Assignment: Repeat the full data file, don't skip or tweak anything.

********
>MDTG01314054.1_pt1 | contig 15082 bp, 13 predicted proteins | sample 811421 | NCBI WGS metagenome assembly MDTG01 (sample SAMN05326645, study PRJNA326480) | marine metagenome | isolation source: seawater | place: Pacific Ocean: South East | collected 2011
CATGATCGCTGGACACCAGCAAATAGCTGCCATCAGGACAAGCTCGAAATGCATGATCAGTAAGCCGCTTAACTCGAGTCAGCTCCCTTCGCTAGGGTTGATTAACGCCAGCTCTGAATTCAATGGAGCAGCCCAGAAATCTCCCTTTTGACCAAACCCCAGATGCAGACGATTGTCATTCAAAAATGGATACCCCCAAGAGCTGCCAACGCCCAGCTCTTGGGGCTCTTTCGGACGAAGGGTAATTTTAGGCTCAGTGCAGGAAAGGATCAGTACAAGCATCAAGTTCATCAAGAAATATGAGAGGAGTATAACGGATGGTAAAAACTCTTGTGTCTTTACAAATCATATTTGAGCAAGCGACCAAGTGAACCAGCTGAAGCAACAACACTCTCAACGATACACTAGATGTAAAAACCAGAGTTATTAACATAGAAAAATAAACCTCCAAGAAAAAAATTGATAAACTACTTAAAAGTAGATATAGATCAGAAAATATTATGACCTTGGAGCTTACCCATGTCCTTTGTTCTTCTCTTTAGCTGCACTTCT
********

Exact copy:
>MDTG01314054.1_pt1 | contig 15082 bp, 13 predicted proteins | sample 811421 | NCBI WGS metagenome assembly MDTG01 (sample SAMN05326645, study PRJNA326480) | marine metagenome | isolation source: seawater | place: Pacific Ocean: South East | collected 2011
CATGATCGCTGGACACCAGCAAATAGCTGCCATCAGGACAAGCTCGAAATGCATGATCAGTAAGCCGCTTAACTCGAGTCAGCTCCCTTCGCTAGGGTTGATTAACGCCAGCTCTGAATTCAATGGAGCAGCCCAGAAATCTCCCTTTTGACCAAACCCCAGATGCAGACGATTGTCATTCAAAAATGGATACCCCCAAGAGCTGCCAACGCCCAGCTCTTGGGGCTCTTTCGGACGAAGGGTAATTTTAGGCTCAGTGCAGGAAAGGATCAGTACAAGCATCAAGTTCATCAAGAAATATGAGAGGAGTATAACGGATGGTAAAAACTCTTGTGTCTTTACAAATCATATTTGAGCAAGCGACCAAGTGAACCAGCTGAAGCAACAACACTCTCAACGATACACTAGATGTAAAAACCAGAGTTATTAACATAGAAAAATAAACCTCCAAGAAAAAAATTGATAAACTACTTAAAAGTAGATATAGATCAGAAAATATTATGACCTTGGAGCTTACCCATGTCCTTTGTTCTTCTCTTTAGCTGCACTTCT